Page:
Recent years in North America have seen a rapid development in the area of crime analysis and mapping using Geographic Information Systems (GIS) technology. In 1996, the US National Institute of Justice (NIJ) established the crime mapping research center (CMRC), to promote research, evaluation, development, and dissemination of GIS technology. The long-term goal is to develop a fully functional Crime Analysis System (CAS) with standardized data collection and reporting mechanisms, tools for spatial and temporal analysis, visualization of data and much more. Among the drawbacks of current crime analysis systems is their lack of tools for spatial analysis. For this reason, spatial analysts should research which current analysis techniques (or variations of such techniques) that have been already successfully applied to other areas (e.g., epidemiology, location-allocation analysis, etc.) can also be employed to the spatial analysis of crime data. This book presents a few of those cases.
|Publication date:||18th January 2013|
|Categories:||Geographical information systems (GIS) & remote sensing, Social research & statistics, Crime & criminology,|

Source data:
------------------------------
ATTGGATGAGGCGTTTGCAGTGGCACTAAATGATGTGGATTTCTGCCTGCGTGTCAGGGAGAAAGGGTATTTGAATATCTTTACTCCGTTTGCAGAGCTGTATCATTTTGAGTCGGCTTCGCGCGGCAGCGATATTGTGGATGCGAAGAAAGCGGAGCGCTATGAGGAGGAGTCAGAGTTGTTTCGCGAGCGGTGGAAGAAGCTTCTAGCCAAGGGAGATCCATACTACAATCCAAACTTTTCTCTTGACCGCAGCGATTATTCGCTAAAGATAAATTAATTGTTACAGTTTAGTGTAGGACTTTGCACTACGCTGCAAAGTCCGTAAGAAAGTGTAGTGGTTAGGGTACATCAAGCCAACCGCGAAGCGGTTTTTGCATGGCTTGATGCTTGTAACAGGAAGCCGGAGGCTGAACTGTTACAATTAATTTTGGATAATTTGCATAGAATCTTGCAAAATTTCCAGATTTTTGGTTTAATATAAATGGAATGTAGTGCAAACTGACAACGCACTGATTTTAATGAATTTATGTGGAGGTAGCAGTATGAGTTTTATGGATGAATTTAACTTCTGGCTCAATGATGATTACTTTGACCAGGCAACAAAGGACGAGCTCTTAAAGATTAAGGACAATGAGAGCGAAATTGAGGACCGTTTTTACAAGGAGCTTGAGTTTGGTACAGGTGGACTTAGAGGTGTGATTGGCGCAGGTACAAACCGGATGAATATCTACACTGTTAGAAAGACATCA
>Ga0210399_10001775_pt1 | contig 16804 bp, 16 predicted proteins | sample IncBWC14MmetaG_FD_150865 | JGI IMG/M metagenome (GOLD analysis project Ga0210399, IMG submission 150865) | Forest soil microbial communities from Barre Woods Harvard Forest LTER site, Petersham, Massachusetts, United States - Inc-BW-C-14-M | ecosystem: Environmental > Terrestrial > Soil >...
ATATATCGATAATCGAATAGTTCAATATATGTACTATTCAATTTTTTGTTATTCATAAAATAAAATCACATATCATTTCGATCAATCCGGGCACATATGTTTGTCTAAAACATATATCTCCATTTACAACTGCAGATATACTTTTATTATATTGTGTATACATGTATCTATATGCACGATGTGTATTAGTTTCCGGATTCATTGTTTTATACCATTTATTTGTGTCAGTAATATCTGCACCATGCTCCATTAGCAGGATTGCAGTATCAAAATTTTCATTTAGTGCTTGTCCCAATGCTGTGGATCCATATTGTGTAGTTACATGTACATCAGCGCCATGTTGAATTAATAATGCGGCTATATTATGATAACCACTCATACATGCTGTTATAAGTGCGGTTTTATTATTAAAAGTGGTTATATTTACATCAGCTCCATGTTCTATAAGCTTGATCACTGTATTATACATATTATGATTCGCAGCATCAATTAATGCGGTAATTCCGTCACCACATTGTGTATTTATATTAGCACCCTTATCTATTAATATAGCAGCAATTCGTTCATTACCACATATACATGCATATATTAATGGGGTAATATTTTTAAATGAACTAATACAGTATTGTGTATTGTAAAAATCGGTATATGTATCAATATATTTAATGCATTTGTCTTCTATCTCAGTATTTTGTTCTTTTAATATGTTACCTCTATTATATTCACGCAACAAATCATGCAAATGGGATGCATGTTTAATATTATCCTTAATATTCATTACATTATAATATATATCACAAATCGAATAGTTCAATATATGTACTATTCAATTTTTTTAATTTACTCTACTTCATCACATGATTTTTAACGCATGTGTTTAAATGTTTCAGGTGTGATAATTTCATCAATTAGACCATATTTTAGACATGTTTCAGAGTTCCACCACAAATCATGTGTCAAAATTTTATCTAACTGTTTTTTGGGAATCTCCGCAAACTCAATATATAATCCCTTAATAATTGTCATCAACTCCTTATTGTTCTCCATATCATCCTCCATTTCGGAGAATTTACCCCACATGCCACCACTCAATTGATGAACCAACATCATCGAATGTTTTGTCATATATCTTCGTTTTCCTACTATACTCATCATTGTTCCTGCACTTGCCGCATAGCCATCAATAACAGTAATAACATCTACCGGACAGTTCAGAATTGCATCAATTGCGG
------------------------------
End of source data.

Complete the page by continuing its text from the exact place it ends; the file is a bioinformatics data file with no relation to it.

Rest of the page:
Michael Leitner is a Professor at the Department of Geography and Anthropology at the Louisiana State University in Baton Rouge (USA). At LSU, he is teaching courses in (advanced) computer cartography, GIS, methods of spatial analysis, aerial photo interpretation, and how GPS collected data can be used for the analysis, modeling, and visualization in a GIS environment. His current research interests include automated map generalization, the visualization of data quality and its effect on spatial decision support, the utilization of GPS for computer mapping, GIS, and spatial analysis, and the development of new techniques (for example, spatial association) for the ...More About Michael Leitner